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Day of Cadre Workers /День кадрового работника: Here We Go Again

By October 12, 2010June 1st, 2017Uncategorized

Today is День кадрового работника, or Day of the Cadre Workers, which confused me, somewhat…

Photo Credit: Shutterstock

…since “Cadre Worker” is just Sovietease for “Human Resources,” and as fans of this blog know, we celebrated that on May 24th.   It’s the same holiday, celebrating the same dragon-like crowd who keep your labor book and make you take the leprosy test, only today, October 12th marks the day in 1918 when the Peoples’ Commissars for Justice ratified their “Instructions Concerning the Organization of Soviets of Workers-Peasants Militia,” (a document that has to have been right up there with “Right Ho Jeeves”) and founded the first Soviet-era recruitment for the ministry of the interior.  So, obviously, today is an older (Soviet) version of the newer version of the holiday based on the older (Tsarist) 1835 holiday.  Right?  Don’t you just yearn to meet the lunatic sitting in the windowless room in the Kremlin who is in charge of this stuff?  I do!

I’m going to re-post the Human Resources post from May 24th: It’s very funny first of all, and second, of all, I don’t think the HR crowd really deserve to be indulged to the extent of two posts by me, do you?

Today is Human Resources Day, and quite frankly, that doesn’t have me up at dawn sifting the dry ingredients, or throwing caution to the wind at Liquors 44, saying, “Hang the expense, we’ll have the bottle of $9.99 chardonnay, instead of the usual $6.48 bottle.

HR day is celebrated on May 24th because this day marks the occasion in 1835 when the first Tsarist Imperial decree was published, spelling out the exact rights of both employers and employees.  And we all know how well that worked out. Nevertheless, in 2005, the government decided that the HR types needed their own holiday, and thus was born HR Managers day.

The mistake foreigners make about HR managers when they come to Russia, is that they think these people will perform the same functions and services as they did in the West simply because they have the same title on their business card. Big Mistake. Same job description as good ole’ Joe back in Indiana, only this one’s name is Svetlana Vladimirovna, and she doesn’t seem to want to help organize a new employee get-together, a refresher course on the company’s software, or, indeed, the Christmas party.  What she does want is about 69 pieces of paper and your blood — literally: she will send you out to the other end of Moscow to some clinic that looks like it was last cleaned in during the reign of Leonid Brezhnev, to have an HIV screening, a leprosy test, and a skin scratch for bubonic plague.  Her job is to keep the “trudoviye knishki” or work record books in order, and not to help employees maximize their potential.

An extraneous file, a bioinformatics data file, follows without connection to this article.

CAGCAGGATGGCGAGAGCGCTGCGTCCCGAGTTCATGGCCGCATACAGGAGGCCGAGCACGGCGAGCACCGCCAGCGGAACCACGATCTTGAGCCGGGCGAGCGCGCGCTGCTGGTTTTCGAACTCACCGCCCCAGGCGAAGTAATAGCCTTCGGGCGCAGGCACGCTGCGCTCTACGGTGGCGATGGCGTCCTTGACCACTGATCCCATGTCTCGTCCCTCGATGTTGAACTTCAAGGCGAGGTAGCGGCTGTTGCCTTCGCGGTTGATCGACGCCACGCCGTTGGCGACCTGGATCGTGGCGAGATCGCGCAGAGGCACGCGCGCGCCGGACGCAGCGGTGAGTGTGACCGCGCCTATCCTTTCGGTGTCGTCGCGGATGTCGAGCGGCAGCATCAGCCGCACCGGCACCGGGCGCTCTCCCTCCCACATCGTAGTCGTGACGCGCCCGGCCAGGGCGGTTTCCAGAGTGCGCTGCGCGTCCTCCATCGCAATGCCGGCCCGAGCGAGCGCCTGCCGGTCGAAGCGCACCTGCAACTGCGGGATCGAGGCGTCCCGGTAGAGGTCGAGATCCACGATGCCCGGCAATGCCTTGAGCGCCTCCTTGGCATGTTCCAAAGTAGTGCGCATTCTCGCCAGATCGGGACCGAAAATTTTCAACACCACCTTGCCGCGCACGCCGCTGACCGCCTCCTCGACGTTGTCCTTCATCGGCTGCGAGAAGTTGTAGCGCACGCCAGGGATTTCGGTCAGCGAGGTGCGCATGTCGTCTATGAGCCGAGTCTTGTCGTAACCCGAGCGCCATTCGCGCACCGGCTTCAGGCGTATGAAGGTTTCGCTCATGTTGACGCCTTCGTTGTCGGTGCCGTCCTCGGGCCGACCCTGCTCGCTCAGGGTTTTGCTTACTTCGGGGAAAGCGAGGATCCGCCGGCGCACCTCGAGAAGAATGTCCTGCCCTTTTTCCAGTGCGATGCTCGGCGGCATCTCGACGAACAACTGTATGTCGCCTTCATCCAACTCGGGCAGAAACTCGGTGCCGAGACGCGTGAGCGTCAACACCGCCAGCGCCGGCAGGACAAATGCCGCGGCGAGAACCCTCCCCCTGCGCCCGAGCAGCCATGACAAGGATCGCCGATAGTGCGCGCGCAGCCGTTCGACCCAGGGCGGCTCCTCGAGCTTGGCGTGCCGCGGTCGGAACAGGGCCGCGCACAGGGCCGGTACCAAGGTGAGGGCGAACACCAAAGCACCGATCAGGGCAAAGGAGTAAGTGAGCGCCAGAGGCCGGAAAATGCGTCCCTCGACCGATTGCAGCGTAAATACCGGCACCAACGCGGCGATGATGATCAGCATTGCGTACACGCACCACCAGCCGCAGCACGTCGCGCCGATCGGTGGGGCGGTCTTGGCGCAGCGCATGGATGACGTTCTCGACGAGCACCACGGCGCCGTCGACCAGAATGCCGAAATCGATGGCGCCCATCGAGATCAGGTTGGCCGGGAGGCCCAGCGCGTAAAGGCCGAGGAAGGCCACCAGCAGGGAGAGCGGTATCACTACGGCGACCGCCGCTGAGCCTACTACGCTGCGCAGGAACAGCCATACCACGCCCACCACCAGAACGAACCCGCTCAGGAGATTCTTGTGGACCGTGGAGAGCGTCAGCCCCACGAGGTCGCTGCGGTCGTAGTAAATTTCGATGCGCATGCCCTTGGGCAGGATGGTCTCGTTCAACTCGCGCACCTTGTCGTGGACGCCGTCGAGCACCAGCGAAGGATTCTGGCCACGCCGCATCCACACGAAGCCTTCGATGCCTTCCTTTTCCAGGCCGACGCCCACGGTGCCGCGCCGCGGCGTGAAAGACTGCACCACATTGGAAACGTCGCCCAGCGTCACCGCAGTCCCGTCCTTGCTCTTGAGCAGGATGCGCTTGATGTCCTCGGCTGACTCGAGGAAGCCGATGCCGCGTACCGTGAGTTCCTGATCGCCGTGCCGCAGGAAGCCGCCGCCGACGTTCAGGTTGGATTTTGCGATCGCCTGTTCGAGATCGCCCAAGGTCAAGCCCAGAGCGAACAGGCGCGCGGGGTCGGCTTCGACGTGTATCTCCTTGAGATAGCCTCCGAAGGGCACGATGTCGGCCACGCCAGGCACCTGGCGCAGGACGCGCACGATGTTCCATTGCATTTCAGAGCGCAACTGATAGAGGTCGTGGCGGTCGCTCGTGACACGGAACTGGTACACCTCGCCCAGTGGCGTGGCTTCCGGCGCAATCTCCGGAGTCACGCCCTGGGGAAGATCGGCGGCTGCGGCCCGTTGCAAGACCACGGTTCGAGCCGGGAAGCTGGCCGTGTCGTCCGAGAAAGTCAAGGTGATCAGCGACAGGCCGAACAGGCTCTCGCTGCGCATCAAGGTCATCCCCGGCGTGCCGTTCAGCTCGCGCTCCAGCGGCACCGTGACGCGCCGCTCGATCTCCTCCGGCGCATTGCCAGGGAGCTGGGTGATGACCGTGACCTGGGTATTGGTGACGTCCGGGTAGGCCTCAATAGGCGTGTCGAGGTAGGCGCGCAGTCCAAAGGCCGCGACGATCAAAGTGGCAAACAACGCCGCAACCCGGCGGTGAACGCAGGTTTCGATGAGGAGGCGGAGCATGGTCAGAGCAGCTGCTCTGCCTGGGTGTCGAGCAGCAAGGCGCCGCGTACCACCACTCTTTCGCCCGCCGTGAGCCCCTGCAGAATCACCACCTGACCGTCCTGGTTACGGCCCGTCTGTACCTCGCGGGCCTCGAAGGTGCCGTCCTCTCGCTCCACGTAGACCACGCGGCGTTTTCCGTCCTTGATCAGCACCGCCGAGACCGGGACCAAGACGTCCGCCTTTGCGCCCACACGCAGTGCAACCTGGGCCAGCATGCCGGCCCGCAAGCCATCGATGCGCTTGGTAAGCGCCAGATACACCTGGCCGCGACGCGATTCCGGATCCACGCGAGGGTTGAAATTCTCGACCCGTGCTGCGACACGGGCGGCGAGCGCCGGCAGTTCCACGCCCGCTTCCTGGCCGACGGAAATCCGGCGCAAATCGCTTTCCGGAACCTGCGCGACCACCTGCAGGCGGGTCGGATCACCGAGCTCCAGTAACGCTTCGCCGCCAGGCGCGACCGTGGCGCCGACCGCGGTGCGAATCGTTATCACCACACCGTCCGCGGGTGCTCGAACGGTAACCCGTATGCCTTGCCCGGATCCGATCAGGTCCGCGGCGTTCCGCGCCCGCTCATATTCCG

You get a lot of this in Russia: words that sound like words we have back at home, but mean something completely different.   Angina, for example, pronounced in Russia “ahn-GEE-nah” is tonsillitis, whereas “angina” in English, pronounced “An-Jaiy-NAH” is a dress rehearsal for a heart attack.  When a hapless uninitiated potential traveler to Russia is told he needs “an invitation” to Russia, this does not mean a stiff cream-colored card with engraved lettering, or, indeed, a badly spelled, but enthusiastic email from 19-year-old Natasha Quelque Chose whom he met on  No no, they mean a form you get after an extensive outlay of time and money from some organization like the Permanent Representative of Kalmikhiya to the President of the Russian Federation, which comes, wait for it, by TELEX to a Russian Embassy near you.  Yes…a TELEX.

Letters of invitation, in theory, are handled by the HR Managers, but not always.   They are mainly paper pushers, “nyet” sayers, and in cahoots with major league scary organizations such as the Ministry of Labor and the Tax thugs.

HR Managers do not worry about what Russians call “teembeeelding” which you and I would know as “Team Building,” but when pushed, they can produce the name of some company, which can be brought in “nah out-suuuuursing-guh” or outsourced.  This kind of company is usually run by someone called Sergei, who reeks of cigarettes and will come to make a presentation on the many exciting “timbeeelding” opportunities, which are available through his extensive network.  He will be either related to the HR Director, or on an active referral list.  Either way, money will change hands for the meeting.